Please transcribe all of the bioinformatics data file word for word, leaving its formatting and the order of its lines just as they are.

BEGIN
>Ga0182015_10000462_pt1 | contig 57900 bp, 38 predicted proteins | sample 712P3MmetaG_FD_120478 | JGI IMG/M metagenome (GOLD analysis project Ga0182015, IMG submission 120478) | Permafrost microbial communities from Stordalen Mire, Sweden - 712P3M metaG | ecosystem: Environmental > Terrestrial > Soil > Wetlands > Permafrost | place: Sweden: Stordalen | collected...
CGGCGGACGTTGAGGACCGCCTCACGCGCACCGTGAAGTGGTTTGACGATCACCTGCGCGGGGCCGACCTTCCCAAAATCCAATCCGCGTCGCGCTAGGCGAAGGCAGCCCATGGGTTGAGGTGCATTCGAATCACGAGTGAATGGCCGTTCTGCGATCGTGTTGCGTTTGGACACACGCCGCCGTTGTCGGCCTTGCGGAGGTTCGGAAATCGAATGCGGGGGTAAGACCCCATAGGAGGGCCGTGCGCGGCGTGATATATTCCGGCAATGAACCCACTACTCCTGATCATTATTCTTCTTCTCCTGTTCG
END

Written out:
>Ga0182015_10000462_pt1 | contig 57900 bp, 38 predicted proteins | sample 712P3MmetaG_FD_120478 | JGI IMG/M metagenome (GOLD analysis project Ga0182015, IMG submission 120478) | Permafrost microbial communities from Stordalen Mire, Sweden - 712P3M metaG | ecosystem: Environmental > Terrestrial > Soil > Wetlands > Permafrost | place: Sweden: Stordalen | collected...
CGGCGGACGTTGAGGACCGCCTCACGCGCACCGTGAAGTGGTTTGACGATCACCTGCGCGGGGCCGACCTTCCCAAAATCCAATCCGCGTCGCGCTAGGCGAAGGCAGCCCATGGGTTGAGGTGCATTCGAATCACGAGTGAATGGCCGTTCTGCGATCGTGTTGCGTTTGGACACACGCCGCCGTTGTCGGCCTTGCGGAGGTTCGGAAATCGAATGCGGGGGTAAGACCCCATAGGAGGGCCGTGCGCGGCGTGATATATTCCGGCAATGAACCCACTACTCCTGATCATTATTCTTCTTCTCCTGTTCG